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Penney’s Options Drying Up, What’s Next?

Unable to get a deal done with three potential bidders for the operating company of bankrupt J.C. Penney Co. Inc., lenders are looking at a credit bid for the retailer.

“We are going to do everything humanly possible to ensure [J.C. Penney] will be around for the foreseeable future,” Joshua Sussberg, the retailers’ attorney at Kirland & Ellis, told U.S. Bankruptcy Judge David Jones on Monday.

He said the plan contemplates an “Opco-Propco structure,” in which 160 company-owned properties would be contributed to a real estate investment trust, with a second REIT created to hold the distribution centers, along with the set up of a third entity called Opco to hold the operating business.

While three groups have been in talks to buy the operating entity, Sussberg noted negotiating egos and posturing have been an issue. He also emphasized to Judge Jones that the company is aware that “thousands of jobs and the very essence of the company’s infrastructure are at risk,” as well as the company’s vendors who are on standby and holding inventory waiting to find out what will happen in the case.

“Notwithstanding the stalemate, the DIP and first-lien lenders are dedicated to supporting [J.C. Penney],” Sussberg said. “Our lenders are not going to be held hostage in negotiations with third parties [and will] credit bid” to own the company. It’s a move that the attorney said will save 70,000 jobs at the company and help its vendor base.

Sussberg also said the company will file bidding procedures and an asset purchase agreement, and will do so over the next 10 days.  In essence, those documents will put in place a stand-alone plan for the retailer, and allow a sale to go through within 30 days. “The need for speed cannot be overstated. There is a tremendous amount of work over the next 10 days,” Sussberg said.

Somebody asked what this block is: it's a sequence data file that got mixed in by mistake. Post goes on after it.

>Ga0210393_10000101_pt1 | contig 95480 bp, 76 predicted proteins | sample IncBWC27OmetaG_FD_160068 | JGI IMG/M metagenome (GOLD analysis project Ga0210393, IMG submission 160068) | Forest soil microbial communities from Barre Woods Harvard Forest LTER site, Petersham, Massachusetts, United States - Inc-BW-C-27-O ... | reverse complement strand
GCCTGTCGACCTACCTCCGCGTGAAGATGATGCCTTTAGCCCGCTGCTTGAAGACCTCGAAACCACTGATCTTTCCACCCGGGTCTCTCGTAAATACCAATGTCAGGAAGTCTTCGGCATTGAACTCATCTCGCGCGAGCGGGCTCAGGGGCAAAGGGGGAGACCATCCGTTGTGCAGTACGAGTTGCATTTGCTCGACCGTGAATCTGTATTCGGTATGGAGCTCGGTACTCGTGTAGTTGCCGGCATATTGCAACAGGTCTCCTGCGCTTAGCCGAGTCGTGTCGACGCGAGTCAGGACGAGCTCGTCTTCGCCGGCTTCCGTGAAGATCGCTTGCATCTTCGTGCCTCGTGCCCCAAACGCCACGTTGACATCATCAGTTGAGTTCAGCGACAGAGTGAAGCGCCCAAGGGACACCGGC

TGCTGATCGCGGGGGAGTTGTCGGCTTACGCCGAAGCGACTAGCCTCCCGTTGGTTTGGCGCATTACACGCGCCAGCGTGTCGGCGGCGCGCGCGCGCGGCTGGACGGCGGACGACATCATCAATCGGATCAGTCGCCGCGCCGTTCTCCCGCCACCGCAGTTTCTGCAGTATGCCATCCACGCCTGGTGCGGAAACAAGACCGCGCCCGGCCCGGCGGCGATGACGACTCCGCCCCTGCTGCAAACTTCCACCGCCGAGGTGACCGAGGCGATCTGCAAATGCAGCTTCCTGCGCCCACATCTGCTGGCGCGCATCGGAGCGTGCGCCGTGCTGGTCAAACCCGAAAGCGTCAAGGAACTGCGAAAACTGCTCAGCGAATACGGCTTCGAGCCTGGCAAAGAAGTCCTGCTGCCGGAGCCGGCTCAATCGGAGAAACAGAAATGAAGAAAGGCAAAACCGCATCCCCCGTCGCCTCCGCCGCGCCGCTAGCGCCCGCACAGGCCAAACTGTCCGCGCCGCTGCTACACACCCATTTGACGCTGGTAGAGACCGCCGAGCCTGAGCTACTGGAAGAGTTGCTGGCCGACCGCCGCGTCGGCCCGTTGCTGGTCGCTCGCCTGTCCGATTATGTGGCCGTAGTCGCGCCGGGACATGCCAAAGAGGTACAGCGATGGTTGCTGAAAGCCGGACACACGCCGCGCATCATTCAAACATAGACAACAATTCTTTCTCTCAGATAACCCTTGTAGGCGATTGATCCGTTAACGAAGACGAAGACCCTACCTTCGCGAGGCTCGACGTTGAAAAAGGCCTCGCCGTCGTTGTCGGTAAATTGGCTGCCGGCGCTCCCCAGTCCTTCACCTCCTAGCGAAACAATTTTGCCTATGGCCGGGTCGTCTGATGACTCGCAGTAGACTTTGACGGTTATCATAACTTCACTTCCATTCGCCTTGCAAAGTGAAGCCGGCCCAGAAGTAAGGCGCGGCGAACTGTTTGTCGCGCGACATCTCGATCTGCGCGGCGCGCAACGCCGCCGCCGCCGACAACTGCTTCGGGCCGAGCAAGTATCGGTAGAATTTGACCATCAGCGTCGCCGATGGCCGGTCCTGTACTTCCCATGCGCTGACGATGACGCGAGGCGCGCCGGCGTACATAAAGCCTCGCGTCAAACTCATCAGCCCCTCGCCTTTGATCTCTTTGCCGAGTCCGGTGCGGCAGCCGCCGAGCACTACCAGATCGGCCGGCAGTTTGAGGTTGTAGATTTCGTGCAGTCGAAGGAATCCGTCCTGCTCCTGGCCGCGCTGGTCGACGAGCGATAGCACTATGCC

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While Sussberg noted how time is running out for the mass merchant, he also emphasized that the company and its lenders are working to keep the company operating as a going concern.

“This company is willing to do whatever it takes to get this deal over the goal line. Time is not our friend—it is far from it,” the lawyer said.

He also said some locations were removed from the store closings list while negotiations were ongoing with landlords, and said those doors will be closed promptly.

With an asset purchase agreement in place along with bidding procedures, there is a chance that the potential bidders might come back with a bid at auction. If that happens and an offer is accepted, the winning bidder for the operating company would then take the place of the lenders in Opco component of the reorganization structure.

Whether other bids will be forthcoming is up for debate. An attorney for the lenders said, “We are exploring all our alternatives. The bidders have been a disappointment.”

That aligns with what Sussberg said about negotiating egos and posturing.

The three reported bidders are private equity firm Sycamore Partners,  Hudson’s Bay Co. CEO Richard Baker and a joint venture between landlords Simon Property Group and Brookfield Property Partners. It was the joint venture between the landlords that was said in recent weeks to have had the inside track. Negotiations also were said to have dragged on while Penney’s and the landlords were in talks over a restructuring of some lease terms. Sources said Penney’s has not paid rent, and that could be why it has been able to accumulate $1.48 billion in cash and cash equivalents, as of its July monthly sales report.

But there could be another issue in play as well. When the talks with the landlords were in earnest, Penney’s had forged a tentative agreement with first-lien lenders on a workable business plan, and the company had posted an unexpected surprise—$47 million in net income for the month ended July 4. That profit instead of a loss gave hope that the retailer might be turning the corner with positive sales trends.

But four weeks later, the tide turned and for the month of July Penney’s ended back in the red. The net loss was $266 million. That suggested that the June sales report was boosted by federal stimulus payments, not that consumers were ready to head back to Penney’s to buy on a regular basis. And if July sales were tumbling, it could easily give bidders a reason for pause.

With concerns about job losses, Sussberg emphasized to Judge Jones: “I want to assure the court and everyone in this case that we will confirm a plan [of reorganization].”

Penney’s filed its Chapter 11 petition on May 15.